In Liz Claiborne Inc.’s “A Tale of Two Cities” model, neither city is immune from the macroeconomic malaise, driving the company to a third-quarter loss of $68.7 million.

This story first appeared in the November 11, 2008 issue of WWD. Subscribe Today.

For the three months ended Oct. 4, Claiborne suffered a loss of 73 cents a diluted share, down from a gain of 33 cents, or $33.1 million, in the third quarter of last year. The loss from continuing operations was 10 cents a share, in line with guidance the company released on Oct. 24.

Sales slid 16 percent to $1.01 billion from $1.21 billion, driven down by decreases in the partnered brands segment as well as in Mexx on the direct brand side.

Ending a winning streak led by consistent sales gains of about 50 percent from Juicy Couture, the direct brands segment experienced a 2 percent sales decrease to $617 million, dragged down by Mexx. Excluding the impact of licensing the Juicy and Lucky fragrance operations in the second quarter of this year, sales increased 2 percent, according to the company.

The biggest of the direct brands, Mexx, saw sales fall 15 percent to $311 million, excluding the impact of foreign exchange rates. Juicy’s sales slowed to a more modest 7 percent gain to $144 million. Lucky had sales increases of 2 percent to $111 million. The smallest direct brand, Kate Spade, saw 47 percent sales growth to $29 million.

Sales of the partnered brands — which were suffering even before the economy turned — declined 31 percent to $398 million. Of the $180 million decline, $159 million is from brands that have been licensed or closed since last year.

The company also presented adjusted earnings per share from continuing operations that represented a gain of 39 cents, compared with a gain of 60 cents last year.

“Third-quarter adjusted EPS from continuing operations were 39 cents in this significantly challenging macroeconomic environment, primarily driven by better-than-forecasted expense controls, which offset a top line which was below our expectations,” said chief executive officer William L. McComb. “We will continue our intense focus on controlling the controllables…inventory, accounts receivable, astute brand execution and generating free cash flow to pay down debt. In terms of product and brand execution, we’ve spent the past year developing outstanding product for this spring — and although the environment will temper our results, we are as optimistic as we can be about how our brands will present at retail.”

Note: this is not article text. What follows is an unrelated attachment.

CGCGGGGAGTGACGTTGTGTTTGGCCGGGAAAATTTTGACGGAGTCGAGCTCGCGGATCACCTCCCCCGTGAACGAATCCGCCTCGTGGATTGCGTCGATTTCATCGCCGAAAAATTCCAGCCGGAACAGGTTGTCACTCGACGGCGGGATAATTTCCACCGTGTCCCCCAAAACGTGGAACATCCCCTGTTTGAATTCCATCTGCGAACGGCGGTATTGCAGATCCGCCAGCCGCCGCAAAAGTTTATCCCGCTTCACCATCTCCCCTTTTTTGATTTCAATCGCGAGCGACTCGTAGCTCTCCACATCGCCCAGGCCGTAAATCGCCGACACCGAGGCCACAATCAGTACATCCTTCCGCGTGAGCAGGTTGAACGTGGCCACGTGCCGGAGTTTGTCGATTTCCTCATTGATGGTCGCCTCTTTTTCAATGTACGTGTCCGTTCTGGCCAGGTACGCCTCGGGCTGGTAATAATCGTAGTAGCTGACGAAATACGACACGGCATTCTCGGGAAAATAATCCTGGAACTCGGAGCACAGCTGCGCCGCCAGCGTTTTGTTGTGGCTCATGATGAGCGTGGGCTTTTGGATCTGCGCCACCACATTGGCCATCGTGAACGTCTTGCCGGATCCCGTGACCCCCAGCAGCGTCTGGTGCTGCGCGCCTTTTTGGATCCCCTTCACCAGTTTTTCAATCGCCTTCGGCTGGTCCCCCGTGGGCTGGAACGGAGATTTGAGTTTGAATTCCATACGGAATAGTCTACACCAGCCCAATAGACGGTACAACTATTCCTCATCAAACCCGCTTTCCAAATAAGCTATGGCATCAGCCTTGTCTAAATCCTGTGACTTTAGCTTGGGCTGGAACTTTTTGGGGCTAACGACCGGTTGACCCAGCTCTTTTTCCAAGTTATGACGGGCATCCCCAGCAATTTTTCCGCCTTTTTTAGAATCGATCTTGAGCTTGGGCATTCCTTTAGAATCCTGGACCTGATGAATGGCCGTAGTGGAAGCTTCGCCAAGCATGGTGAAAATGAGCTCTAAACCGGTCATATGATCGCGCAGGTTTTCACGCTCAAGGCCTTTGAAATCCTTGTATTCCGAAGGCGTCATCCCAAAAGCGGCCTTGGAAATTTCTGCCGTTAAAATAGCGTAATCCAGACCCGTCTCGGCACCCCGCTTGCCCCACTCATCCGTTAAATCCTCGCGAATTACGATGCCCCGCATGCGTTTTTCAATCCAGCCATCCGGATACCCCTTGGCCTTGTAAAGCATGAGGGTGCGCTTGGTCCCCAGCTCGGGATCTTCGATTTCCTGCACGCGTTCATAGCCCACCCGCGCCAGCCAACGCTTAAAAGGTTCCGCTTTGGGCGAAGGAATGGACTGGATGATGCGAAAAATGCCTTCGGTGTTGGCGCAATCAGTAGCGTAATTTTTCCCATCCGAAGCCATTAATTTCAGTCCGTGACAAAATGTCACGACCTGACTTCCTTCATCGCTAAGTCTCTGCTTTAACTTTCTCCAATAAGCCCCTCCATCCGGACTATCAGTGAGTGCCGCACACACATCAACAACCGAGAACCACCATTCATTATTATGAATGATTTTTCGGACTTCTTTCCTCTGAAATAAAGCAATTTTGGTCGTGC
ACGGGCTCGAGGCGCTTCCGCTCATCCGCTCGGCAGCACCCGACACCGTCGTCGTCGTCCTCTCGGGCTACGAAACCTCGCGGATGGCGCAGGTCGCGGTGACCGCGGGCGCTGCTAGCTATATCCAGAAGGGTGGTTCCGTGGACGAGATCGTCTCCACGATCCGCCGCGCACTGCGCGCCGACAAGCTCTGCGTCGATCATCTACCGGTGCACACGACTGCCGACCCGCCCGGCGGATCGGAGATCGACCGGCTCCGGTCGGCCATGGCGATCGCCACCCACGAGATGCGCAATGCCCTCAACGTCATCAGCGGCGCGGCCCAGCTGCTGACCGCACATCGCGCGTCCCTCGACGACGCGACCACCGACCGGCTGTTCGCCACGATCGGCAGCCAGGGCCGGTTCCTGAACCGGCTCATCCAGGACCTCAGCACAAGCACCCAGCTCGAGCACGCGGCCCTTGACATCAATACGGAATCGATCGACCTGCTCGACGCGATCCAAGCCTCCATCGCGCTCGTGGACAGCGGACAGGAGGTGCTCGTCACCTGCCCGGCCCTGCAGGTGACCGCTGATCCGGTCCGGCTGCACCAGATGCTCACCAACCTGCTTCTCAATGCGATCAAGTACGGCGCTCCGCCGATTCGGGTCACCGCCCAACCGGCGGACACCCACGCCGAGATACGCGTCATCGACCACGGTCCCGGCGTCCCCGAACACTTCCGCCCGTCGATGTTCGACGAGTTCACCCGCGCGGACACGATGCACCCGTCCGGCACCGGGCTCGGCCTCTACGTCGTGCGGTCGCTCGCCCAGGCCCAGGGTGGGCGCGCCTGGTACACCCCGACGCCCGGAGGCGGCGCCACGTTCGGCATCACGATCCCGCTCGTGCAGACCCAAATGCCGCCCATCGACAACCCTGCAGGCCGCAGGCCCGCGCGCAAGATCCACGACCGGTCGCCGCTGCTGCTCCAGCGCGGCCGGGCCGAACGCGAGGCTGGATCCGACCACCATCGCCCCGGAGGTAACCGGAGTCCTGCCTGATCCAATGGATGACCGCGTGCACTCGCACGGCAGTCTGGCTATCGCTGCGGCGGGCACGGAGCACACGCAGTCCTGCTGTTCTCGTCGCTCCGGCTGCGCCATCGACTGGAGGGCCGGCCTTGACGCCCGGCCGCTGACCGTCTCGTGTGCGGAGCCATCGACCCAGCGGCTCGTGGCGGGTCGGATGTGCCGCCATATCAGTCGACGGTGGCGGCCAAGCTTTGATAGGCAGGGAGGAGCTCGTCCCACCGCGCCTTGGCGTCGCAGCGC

For the first nine months of the year, Claiborne has posted a loss of $122.9 million, or a loss of $1.31 a share, down from a gain of $62.9 million, or 62 cents, last year. Sales declined 6 percent to $3.07 billion from $3.27 billion.

On an adjusted basis, for the first nine months, Claiborne posted an earnings gain for continuing operations of 83 cents, compared with adjusted gains of 94 cents for the first nine months of 2007.

Claiborne tightened its adjusted EPS guidance for the year to a range of $1.02 to $1.07, after narrowing it last month to $1 to $1.10 a share from a previous guidance of $1.40 to $1.60.

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